Cultural impact of Austro-Hungarian Empire

You can tell a lot about a certain city by just looking at the architecture and the nomenclature of the streets and squares.

Zrinjevac Park Julien Duval
Zrinjevac Park photoi by Julien Duval, photo credit by TB of the City of Zagreb

Sometimes history holds so much information that you get lost in the first few sentences of reading into the past of something that you had an interest in, and you wish you could just dive into a sea of information much more easily.

National Theatre Zagreb Photo by M. Švarc jpg
National Theatre Zagreb Photo by M. Švarc jpg

But who said that wouldn’t be easy? Let us take you on a short journey through one important period of Croatian history and its impact on the look of Croatia today.
Austro Hungarian Empire was a  monarchy that included Austria, Hungary, Croatia, and its coast, Bosnia, and Herzegovina, the Czech Republic, Poland, and Slovakia.


The empire itself lasted from 1867 until the very end of WWI in 1918, which makes it 51 years under the same crown!
Since many countries were interwoven into this empire, there was no doubt that there was a cultural influence in the air.
Croatia had most of the influence from Austria and a bit less from Hungary, just like the other countries who were in a bit submissive position in this monarchy.
Language is one of the reasons, considering that Hungarian comes from a completely different branch of languages, the Ugro-Finnish one.

 

Zagreb cathedral photo by Matko M. Švarc
Zagreb cathedral photo by Matko M. Švarc

Therefore, German was the official language in most parts of Croatia, and many German words live to this day in most of the continental parts. That even left the tradition in most Croatian middle schools to learn German and English.
Many Croatian scientists, lawyers, and artists wouldn’t be who they were if they hadn’t gone to Vienna, Graz, or Budapest to achieve their ambitions regarding their careers and education. Just ask Nikola Tesla 😉

Bakačeva.st . Zagreb Croatian Attractions
Bakačeva.st. Zagreb Croatian Attractions

Seeing how universities and science, as well as support for artists, works in Vienna and Budapest, it didn’t take long for the Croatian elite to transfer these principles to their hometowns. That helped a lot to put Croatian universities and institutions on the map of Europe and make them more noticeable.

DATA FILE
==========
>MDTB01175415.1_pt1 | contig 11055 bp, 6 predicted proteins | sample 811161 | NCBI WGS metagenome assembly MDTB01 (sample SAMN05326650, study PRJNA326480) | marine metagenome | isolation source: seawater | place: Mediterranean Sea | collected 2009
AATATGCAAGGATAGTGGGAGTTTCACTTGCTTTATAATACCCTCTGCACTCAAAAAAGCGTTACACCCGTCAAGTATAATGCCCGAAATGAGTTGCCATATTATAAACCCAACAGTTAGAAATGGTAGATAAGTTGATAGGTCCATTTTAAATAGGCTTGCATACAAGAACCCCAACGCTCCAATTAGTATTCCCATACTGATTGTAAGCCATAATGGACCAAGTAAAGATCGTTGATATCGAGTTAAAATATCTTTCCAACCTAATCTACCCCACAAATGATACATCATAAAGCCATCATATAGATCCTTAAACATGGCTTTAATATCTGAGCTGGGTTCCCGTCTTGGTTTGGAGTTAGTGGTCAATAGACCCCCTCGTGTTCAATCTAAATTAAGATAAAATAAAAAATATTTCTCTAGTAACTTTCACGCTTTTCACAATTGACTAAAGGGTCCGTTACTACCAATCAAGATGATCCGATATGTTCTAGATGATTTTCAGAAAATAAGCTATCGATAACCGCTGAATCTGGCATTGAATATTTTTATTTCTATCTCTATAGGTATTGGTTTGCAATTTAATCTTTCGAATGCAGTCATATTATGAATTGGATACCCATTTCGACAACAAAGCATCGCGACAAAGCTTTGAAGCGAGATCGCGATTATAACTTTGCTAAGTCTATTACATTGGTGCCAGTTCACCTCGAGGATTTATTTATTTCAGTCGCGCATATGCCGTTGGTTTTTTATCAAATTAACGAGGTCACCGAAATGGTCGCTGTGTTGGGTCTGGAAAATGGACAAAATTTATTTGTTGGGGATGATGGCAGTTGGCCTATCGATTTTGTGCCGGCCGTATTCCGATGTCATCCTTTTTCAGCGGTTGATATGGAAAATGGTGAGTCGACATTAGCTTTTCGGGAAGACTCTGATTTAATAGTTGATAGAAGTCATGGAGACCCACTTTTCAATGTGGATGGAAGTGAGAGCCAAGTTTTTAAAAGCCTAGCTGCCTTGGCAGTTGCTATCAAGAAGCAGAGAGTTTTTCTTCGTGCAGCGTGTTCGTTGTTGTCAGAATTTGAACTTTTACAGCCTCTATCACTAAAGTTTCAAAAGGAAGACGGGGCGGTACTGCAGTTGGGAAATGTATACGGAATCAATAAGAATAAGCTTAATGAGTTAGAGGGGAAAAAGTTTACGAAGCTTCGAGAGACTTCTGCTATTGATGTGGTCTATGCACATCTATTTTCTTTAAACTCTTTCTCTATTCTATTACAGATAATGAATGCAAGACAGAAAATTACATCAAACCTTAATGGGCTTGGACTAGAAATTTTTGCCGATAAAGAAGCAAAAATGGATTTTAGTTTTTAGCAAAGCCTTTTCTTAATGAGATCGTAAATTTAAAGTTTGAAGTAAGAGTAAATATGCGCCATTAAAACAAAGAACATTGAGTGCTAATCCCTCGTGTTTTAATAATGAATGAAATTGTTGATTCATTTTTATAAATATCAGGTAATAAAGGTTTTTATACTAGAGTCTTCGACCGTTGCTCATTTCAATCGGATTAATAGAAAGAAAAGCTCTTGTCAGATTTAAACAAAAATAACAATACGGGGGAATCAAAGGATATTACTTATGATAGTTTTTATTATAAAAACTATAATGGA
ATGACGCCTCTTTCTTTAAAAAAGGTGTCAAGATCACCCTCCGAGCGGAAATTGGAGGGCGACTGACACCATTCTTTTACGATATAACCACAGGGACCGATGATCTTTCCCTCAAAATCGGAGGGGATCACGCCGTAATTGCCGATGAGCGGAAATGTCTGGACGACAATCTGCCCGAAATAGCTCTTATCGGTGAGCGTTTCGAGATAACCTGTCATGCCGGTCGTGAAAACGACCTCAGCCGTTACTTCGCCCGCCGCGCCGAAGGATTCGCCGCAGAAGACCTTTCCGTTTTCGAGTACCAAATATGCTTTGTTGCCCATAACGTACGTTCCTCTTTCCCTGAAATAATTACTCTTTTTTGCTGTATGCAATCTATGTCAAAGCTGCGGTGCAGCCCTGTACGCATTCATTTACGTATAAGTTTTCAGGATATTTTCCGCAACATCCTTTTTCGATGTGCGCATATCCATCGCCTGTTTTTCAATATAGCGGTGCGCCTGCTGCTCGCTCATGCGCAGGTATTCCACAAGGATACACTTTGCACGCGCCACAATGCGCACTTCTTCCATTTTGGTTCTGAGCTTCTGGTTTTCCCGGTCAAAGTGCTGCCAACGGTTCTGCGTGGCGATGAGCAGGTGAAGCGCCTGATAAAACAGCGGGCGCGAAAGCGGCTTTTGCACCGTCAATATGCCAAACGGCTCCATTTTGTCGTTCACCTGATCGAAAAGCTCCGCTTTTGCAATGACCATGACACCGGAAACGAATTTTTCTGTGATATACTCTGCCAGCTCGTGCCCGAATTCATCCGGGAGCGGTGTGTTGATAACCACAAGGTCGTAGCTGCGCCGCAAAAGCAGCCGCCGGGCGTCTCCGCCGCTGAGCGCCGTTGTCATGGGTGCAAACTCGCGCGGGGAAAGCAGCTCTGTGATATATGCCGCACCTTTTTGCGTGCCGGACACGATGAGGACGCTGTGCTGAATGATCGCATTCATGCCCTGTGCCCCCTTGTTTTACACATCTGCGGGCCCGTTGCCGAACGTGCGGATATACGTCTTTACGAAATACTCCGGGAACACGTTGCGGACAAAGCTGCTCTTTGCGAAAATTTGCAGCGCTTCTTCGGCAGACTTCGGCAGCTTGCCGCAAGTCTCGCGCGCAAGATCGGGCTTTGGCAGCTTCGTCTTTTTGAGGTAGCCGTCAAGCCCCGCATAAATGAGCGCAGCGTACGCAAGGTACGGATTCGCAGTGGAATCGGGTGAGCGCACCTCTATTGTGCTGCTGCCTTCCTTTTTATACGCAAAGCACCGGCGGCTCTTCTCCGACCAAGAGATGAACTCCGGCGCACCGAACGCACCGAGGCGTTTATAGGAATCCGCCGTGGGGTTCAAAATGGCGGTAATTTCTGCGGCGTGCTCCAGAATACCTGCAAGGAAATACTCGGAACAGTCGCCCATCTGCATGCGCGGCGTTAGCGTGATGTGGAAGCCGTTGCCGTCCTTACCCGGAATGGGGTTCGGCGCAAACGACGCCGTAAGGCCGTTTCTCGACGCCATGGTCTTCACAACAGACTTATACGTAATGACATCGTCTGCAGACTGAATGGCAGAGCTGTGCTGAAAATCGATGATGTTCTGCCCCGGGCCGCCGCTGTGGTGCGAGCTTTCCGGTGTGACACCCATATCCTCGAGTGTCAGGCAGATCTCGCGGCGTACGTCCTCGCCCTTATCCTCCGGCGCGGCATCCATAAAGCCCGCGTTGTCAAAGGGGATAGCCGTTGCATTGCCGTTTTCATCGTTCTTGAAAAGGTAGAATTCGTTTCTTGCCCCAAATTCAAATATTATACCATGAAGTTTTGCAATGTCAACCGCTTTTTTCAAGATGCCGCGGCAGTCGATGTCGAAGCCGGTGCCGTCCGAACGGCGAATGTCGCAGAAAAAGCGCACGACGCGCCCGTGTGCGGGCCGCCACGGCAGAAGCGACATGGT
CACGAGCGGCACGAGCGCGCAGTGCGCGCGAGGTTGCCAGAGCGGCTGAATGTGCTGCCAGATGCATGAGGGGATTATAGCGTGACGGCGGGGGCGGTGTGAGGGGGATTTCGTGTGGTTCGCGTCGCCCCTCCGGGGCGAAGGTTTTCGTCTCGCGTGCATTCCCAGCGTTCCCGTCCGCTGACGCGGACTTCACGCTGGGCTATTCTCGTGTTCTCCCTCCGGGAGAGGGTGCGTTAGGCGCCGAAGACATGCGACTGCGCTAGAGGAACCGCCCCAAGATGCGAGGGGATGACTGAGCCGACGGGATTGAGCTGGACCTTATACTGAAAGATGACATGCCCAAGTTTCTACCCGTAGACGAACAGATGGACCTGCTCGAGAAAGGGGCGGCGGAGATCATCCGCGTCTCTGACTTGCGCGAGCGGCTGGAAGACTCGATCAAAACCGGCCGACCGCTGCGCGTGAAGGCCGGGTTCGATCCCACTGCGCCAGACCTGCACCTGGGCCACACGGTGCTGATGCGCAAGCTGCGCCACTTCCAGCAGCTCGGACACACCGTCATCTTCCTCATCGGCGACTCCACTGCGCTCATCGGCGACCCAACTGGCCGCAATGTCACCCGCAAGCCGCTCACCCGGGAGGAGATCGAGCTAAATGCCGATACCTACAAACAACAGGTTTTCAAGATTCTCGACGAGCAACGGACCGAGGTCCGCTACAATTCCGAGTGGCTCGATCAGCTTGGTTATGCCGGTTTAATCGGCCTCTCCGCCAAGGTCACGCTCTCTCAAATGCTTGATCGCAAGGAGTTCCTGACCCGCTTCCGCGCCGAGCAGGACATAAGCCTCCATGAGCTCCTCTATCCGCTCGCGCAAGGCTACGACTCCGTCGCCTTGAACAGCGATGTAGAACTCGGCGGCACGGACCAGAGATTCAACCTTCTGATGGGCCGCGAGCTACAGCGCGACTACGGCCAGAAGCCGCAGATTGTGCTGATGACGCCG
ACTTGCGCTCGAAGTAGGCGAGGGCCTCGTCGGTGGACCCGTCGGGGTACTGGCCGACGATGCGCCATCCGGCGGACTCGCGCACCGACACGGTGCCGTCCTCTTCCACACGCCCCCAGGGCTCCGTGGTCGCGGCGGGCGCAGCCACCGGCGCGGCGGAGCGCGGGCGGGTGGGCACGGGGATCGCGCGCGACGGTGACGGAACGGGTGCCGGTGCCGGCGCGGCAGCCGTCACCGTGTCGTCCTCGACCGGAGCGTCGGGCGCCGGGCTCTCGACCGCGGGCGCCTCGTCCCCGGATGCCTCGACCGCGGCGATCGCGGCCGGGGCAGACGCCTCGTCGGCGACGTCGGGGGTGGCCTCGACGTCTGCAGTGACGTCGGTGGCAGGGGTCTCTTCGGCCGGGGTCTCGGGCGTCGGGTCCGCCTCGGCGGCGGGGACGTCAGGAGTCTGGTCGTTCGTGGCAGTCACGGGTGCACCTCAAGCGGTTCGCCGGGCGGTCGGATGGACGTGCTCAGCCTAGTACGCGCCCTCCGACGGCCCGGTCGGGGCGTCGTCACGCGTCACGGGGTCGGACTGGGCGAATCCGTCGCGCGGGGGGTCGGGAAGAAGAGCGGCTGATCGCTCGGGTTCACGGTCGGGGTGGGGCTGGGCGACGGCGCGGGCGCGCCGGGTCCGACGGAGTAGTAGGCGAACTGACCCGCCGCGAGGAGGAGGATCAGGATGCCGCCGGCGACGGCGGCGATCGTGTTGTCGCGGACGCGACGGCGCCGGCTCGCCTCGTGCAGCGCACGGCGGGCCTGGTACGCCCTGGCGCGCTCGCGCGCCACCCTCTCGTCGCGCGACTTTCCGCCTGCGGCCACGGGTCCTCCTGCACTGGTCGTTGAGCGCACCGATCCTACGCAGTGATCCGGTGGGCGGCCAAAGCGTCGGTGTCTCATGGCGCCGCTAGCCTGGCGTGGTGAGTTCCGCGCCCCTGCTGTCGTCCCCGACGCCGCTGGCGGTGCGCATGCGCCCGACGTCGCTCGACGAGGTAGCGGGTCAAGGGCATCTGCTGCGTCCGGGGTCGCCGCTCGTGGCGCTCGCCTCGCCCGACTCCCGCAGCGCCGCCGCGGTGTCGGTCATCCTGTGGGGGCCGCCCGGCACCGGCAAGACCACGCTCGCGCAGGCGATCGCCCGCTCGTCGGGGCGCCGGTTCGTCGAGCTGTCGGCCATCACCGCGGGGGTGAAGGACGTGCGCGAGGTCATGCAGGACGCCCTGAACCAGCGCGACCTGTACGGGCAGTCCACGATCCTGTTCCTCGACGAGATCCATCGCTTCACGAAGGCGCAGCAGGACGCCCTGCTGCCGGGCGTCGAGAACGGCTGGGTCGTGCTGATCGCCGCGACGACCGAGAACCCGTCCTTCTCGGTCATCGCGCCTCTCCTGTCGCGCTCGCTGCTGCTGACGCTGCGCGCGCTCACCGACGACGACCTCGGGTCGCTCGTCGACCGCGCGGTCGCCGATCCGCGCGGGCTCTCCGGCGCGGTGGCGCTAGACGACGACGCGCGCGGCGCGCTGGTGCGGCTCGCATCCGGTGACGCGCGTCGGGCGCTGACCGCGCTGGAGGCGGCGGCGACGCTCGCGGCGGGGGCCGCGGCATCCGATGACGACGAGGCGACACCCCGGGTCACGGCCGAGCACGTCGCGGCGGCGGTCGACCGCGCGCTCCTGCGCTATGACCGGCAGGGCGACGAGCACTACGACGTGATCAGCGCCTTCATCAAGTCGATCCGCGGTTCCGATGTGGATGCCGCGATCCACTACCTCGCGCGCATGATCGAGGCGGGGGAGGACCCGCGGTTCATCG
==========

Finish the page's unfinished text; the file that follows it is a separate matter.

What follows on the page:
But what is the most vivid relic of these long-gone times? The architecture, of course!

Although you won’t see much of the Austro-Hungarian architecture along the Croatian coast, with an exemption of Rijeka, continental Croatia is full of Austro-Hungarian type of architecture that is a witness of history.

The concathedral of St. Peter and Paul Osijek Croatia photo by Filip Beusan photo credit by TB of Croatia
The concathedral of St. Peter and Paul Osijek Croatia photo by Filip Beusan photo credit by TB of Croatia

So what are the most famous buildings from that era? Cathedral in Đakovo, remodeling of the cathedral in Zagreb, Croatian Academy of Science and Arts, Art Pavillion and the two most famous architectural monuments of this era- Croatian National Theatre in Zagreb and Mirogoj cemetery.

Mirogoj J. Duval
Mirogoj, Zagreb cemetery, photo by J. Duval, photo credit by TB of The City of Zagreb

The coastal cities tend to break down their walls and open up to the sea, cities such as Trogir, Zadar, Pula, and Šibenik.

Besides these things, the Austro-Hungarian Empire has left a lot of cultural impacts that nobody can deny and still tends to stay in the culture of the Croatian nation to this day. Just take a look at our section of Croatian gastronomy and see what reminds you of Austrian and Pannonian cuisine.

Ana Plevko

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